The cluster concept refers to a well-established field of research ( Martin & Sunley, 2003 ; Porter, 1998 , 2008 ), and it has been an enduring element in national economic policies ( Benner, 2012 ; Ketels, 2015 ). The cluster model is based on the spatial concentration of primarily small- and
Nick Takos, Duncan Murray and Ian O’Boyle
government policy . Annals of Leisure Research, 6 ( 3 ), 209 – 221 . doi:10.1080/11745398.2003.10600922 10.1080/11745398.2003.10600922 Hoye , R. ( 2004 ). Leadership within Australian voluntary sport organization boards . Nonprofit Management & Leadership, 16 ( 3 ), 297 – 313 . doi:10.1002/nml.108
Gina Daddario and Brian J. Wigley
This study examines the discourse associated with the membership policies at Shoal Creek and Augusta National Golf Clubs. Get-away havens for wealthy White males, these clubs became contested terrains when each was scheduled to host a major golf event: the 1990 PGA Championship at Shoal Creek and the 2003 Masters Tournament at Augusta National. At the time of the events in this study, Shoal Creek had a Whites-only membership policy and Augusta National a male-only policy, which it maintains today. Controversy ensued when the chairs of each club made disparaging comments to the press about these excluded groups. Two parallel areas were considered in our comparative analysis: how the commercial sponsors responded to the controversies, and how the club chairs and their supporters used the rhetorical strategy of apologia to defend themselves and restore the public image of golf. Our analysis reveals the differences in how the cultural constructs of race and gender were negotiated in each case.
Usha Sujit Nair
This paper outlines the involvement of the government of the state of Kerala in India in the promotion of sport. The organizational arrangements, the policies, and the specific programs facilitating such involvement are described and discussed. The correspondence between the programs of the Government of India and the Kerala government is highlighted.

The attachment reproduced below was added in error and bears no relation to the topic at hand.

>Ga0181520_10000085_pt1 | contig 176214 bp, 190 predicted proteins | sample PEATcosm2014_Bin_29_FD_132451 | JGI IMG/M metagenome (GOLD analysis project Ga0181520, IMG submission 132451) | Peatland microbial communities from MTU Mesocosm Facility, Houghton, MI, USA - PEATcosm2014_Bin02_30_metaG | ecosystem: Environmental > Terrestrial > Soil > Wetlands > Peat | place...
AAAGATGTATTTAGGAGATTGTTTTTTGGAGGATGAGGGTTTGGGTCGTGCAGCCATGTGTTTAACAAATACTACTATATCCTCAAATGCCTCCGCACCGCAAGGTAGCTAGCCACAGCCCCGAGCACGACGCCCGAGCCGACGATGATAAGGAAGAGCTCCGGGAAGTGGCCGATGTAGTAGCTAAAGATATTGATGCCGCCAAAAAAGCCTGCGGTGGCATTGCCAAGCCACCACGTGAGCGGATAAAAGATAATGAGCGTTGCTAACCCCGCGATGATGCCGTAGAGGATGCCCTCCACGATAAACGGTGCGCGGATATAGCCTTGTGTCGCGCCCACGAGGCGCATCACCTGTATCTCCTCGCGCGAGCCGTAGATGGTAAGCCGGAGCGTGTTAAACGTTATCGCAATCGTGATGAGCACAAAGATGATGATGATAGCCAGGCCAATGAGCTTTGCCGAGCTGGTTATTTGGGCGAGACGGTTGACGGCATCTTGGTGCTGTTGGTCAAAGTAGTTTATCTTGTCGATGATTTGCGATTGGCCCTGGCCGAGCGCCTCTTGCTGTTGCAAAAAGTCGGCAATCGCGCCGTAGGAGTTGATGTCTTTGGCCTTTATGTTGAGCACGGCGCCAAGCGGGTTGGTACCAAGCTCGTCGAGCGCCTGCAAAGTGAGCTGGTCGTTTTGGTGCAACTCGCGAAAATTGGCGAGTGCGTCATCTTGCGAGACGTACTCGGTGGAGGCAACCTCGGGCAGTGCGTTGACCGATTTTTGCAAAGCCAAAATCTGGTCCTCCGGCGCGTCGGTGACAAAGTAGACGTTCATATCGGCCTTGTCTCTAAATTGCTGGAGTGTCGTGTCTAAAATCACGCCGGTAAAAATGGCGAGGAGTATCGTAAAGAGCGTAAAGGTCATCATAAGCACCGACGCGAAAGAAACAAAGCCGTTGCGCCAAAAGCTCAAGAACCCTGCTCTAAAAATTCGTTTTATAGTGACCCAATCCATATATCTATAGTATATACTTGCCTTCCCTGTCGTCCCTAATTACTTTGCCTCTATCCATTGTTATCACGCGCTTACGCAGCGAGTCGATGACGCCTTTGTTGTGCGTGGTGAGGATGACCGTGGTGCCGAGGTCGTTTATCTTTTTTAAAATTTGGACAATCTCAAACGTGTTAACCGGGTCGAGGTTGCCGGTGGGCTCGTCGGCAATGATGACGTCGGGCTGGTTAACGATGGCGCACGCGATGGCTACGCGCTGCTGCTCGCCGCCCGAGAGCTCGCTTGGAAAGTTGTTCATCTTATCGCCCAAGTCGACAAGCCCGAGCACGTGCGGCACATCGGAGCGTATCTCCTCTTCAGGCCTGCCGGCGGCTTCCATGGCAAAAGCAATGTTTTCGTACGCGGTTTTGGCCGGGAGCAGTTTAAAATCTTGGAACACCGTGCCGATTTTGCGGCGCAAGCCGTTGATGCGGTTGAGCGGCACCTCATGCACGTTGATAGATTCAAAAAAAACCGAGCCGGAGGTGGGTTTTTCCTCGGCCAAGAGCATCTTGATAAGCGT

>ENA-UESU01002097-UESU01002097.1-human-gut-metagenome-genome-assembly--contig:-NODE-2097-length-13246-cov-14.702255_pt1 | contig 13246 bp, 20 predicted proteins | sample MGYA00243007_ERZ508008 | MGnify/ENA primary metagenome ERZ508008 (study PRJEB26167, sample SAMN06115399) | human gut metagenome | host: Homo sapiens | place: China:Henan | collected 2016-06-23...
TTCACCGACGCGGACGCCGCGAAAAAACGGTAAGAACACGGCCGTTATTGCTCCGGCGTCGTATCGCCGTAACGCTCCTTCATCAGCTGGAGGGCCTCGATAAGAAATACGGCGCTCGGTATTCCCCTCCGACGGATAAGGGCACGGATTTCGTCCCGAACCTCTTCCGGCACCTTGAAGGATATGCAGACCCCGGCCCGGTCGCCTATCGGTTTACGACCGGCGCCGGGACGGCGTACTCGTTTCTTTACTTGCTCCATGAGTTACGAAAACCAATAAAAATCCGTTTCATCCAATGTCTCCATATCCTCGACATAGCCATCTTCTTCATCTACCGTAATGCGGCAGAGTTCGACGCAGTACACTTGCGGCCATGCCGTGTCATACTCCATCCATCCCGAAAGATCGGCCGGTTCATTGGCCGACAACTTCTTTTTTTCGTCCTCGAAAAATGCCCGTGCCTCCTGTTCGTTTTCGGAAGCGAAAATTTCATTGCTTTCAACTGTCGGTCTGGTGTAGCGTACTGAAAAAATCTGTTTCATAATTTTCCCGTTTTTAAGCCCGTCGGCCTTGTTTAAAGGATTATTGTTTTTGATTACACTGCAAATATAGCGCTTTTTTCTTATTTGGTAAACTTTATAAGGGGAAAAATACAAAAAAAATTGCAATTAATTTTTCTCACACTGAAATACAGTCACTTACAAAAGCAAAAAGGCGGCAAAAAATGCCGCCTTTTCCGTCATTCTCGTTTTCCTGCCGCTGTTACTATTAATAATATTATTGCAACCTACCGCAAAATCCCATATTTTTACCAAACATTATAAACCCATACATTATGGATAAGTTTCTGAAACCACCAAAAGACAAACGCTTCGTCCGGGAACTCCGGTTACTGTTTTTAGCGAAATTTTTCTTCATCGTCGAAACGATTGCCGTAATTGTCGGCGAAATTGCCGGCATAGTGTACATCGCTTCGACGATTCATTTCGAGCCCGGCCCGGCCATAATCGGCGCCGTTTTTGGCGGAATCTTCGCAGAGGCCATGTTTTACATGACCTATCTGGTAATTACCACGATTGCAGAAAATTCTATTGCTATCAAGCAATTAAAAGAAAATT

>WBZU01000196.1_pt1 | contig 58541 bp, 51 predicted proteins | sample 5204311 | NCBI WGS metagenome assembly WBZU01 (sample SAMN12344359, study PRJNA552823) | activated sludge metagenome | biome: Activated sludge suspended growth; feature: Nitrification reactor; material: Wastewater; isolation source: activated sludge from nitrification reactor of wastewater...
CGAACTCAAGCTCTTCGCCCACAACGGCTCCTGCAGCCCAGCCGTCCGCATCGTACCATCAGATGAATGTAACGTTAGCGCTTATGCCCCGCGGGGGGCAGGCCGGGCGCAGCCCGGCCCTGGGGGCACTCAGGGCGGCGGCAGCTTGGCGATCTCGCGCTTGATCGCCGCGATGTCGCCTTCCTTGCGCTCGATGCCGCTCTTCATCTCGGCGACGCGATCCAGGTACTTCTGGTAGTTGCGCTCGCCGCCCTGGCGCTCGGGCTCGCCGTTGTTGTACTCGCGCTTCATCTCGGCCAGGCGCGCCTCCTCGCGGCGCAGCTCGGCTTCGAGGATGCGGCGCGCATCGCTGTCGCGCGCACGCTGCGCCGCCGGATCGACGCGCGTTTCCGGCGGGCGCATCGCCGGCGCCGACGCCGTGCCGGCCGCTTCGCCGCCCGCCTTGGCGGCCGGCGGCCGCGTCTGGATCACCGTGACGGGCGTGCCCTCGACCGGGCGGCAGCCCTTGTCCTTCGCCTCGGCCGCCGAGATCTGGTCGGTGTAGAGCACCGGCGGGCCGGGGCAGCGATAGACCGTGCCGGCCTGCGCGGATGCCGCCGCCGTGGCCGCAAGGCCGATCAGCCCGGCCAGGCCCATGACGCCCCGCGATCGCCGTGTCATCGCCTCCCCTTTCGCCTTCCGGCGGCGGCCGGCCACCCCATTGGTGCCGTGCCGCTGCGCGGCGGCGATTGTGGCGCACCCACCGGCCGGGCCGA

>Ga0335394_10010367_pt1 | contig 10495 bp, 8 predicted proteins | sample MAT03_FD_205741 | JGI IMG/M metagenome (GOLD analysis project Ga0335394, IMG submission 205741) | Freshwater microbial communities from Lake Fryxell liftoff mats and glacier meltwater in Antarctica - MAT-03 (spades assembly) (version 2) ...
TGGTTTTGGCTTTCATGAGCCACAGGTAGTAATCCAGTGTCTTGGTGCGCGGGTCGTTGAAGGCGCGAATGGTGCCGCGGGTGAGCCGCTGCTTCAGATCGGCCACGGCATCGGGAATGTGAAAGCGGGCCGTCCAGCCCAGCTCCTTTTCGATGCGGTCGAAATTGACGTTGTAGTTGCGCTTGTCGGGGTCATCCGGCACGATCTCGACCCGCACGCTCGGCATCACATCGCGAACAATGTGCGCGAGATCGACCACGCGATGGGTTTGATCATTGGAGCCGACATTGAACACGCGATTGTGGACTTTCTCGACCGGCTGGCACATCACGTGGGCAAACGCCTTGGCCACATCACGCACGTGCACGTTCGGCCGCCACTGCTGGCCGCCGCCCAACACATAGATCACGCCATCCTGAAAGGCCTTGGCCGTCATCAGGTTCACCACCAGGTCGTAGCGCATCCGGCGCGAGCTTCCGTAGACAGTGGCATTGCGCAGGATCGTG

Charlie Song, Jianhua Zhang and Stu Ryan
This study assessed the perceptions and attitudes of university students in Beijing toward the international media’s coverage of the 2008 Olympics and of China during the Games. A total of 1,000 students were randomly surveyed immediately after the Games’ Closing Ceremony. Descriptive analysis of the data indicated that most survey respondents were pleased with the international media’s coverage of the Olympics and of China in general. One-way multivariate analysis of variance and Scheffé’s post hoc test results revealed that the respondents’ attitudes toward the international media’s coverage differed significantly among categories of the classified variables of age, class, academic major, and political preference. The study also found that a large portion of the respondents would be pleased to see the Chinese government permanently adopt a national policy to permit foreign media to report unrestrictedly in China after the Olympics, as the policy was implemented during the Olympics.
Donna L. Pastore and William G. Meacci
This study examined the process by which female coaches of NCAA Division I, II, and III institutions are recruited, selected, and retained. A total of 501 administrators and coaches of women's teams responded to a questionnaire consisting of 22 employment process statements that elicited (a) the extent to which each process was used, and (b) the importance attached to each process by the subjects. Principal component analyses of the two data sets yielded five factors: Organizational Policies, Candidate's Experience, Informal Recruiting, Formal Recruiting, and Candidate's Credentials. A 2 × 2 × 3 × 5 (Gender × Position × Division × Use of Factors) repeated measures ANOVA showed significant two-way interaction effects for gender, position, and division. Tukey's post hoc analyses indicated that Candidate's Credentials was rated highest by all subgroups. A 2 × 2 × 3 × 5 (Gender × Position × Division × Importance of Factors) repeated measures ANOVA showed a significant two-way interaction effect for division. Tukey's post hoc analyses indicated that respondents rated Candidate's Credentials and Organizational Policies highest.
Tracy Taylor and Kristine Toohey